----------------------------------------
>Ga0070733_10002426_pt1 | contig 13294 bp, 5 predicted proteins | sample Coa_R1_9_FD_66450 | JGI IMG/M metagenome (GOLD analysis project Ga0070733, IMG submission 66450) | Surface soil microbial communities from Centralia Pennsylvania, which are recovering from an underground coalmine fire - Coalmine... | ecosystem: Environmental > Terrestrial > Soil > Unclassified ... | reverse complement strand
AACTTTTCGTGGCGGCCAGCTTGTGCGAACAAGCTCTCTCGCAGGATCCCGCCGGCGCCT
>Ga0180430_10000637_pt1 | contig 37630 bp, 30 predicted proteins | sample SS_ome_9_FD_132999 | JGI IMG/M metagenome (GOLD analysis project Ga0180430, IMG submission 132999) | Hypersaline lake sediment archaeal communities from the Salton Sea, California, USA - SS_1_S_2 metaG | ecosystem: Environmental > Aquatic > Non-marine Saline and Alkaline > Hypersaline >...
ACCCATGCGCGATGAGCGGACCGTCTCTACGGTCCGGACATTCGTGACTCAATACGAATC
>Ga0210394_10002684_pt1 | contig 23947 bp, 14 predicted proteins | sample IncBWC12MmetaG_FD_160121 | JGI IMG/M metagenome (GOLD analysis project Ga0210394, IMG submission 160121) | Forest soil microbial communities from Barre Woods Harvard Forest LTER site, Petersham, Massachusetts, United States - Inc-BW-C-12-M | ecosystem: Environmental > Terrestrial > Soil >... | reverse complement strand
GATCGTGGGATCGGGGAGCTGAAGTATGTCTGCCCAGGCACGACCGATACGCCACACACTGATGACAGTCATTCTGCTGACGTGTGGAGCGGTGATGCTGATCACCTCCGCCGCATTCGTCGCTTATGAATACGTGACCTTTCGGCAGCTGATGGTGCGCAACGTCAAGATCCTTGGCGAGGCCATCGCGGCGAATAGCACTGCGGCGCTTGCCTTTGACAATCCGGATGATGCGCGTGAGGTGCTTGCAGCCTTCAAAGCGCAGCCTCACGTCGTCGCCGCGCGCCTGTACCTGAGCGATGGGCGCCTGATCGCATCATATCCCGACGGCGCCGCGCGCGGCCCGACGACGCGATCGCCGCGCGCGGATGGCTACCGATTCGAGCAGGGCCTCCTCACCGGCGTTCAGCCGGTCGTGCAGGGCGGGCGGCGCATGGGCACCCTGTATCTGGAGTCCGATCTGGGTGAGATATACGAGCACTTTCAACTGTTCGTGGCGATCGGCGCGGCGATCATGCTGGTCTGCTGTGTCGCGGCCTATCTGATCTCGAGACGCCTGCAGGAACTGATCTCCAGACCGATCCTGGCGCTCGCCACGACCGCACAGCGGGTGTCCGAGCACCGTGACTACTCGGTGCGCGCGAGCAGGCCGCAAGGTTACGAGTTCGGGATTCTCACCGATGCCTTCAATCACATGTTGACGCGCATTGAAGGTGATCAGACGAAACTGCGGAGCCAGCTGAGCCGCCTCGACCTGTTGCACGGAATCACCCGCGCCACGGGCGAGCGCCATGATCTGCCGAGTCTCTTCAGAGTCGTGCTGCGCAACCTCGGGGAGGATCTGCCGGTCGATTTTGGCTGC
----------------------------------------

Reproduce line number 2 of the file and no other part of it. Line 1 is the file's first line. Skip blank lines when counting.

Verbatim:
AACTTTTCGTGGCGGCCAGCTTGTGCGAACAAGCTCTCTCGCAGGATCCCGCCGGCGCCT